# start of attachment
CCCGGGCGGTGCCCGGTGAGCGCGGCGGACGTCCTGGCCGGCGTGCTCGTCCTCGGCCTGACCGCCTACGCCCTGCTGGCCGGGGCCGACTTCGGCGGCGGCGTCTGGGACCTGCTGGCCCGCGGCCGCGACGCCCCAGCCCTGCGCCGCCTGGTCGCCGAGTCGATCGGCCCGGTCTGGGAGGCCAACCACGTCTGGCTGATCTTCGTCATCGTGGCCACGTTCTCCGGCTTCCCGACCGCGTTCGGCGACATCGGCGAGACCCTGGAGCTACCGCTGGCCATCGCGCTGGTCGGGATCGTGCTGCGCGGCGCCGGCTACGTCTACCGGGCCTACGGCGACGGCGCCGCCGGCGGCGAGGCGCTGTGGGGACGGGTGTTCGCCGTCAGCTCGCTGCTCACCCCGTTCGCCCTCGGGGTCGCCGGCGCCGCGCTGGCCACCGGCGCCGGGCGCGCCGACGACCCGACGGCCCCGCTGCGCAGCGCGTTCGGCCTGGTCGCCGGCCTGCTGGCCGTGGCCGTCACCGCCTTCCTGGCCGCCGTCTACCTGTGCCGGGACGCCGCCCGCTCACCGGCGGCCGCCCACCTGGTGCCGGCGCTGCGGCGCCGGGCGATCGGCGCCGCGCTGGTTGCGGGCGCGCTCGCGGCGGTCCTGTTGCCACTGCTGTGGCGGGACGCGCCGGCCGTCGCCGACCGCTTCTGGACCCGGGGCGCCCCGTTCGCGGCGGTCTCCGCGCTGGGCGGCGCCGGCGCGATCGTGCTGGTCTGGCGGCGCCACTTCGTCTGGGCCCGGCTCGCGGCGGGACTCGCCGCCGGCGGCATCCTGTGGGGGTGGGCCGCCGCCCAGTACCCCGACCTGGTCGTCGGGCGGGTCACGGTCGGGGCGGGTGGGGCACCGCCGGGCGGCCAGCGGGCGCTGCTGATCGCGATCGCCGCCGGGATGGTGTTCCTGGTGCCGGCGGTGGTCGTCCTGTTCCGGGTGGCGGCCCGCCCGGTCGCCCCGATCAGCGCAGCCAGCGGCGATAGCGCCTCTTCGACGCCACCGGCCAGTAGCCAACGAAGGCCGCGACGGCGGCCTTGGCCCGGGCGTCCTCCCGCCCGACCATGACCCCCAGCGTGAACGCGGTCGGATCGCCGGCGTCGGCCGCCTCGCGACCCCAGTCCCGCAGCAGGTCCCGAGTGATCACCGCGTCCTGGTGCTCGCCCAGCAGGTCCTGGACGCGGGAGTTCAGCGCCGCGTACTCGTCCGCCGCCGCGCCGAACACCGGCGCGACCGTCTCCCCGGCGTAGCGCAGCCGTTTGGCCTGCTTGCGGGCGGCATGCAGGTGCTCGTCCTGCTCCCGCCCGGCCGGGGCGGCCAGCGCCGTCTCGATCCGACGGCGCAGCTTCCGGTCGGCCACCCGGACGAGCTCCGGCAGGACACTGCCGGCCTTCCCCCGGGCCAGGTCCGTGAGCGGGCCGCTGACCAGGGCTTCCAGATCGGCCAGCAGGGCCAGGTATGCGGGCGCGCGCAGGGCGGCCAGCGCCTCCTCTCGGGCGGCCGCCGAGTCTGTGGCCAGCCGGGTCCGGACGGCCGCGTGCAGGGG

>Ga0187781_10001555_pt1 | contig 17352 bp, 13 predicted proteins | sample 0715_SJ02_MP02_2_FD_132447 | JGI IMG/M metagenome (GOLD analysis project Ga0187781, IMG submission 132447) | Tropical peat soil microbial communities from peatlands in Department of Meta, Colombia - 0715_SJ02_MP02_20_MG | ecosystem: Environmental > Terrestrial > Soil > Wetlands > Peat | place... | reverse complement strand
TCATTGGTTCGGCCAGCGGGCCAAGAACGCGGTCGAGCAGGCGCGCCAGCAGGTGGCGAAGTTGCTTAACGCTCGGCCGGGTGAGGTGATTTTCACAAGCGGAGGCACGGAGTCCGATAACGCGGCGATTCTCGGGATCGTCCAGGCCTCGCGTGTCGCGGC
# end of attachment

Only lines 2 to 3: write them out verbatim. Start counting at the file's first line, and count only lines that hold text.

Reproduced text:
>Ga0187781_10001555_pt1 | contig 17352 bp, 13 predicted proteins | sample 0715_SJ02_MP02_2_FD_132447 | JGI IMG/M metagenome (GOLD analysis project Ga0187781, IMG submission 132447) | Tropical peat soil microbial communities from peatlands in Department of Meta, Colombia - 0715_SJ02_MP02_20_MG | ecosystem: Environmental > Terrestrial > Soil > Wetlands > Peat | place... | reverse complement strand
TCATTGGTTCGGCCAGCGGGCCAAGAACGCGGTCGAGCAGGCGCGCCAGCAGGTGGCGAAGTTGCTTAACGCTCGGCCGGGTGAGGTGATTTTCACAAGCGGAGGCACGGAGTCCGATAACGCGGCGATTCTCGGGATCGTCCAGGCCTCGCGTGTCGCGGC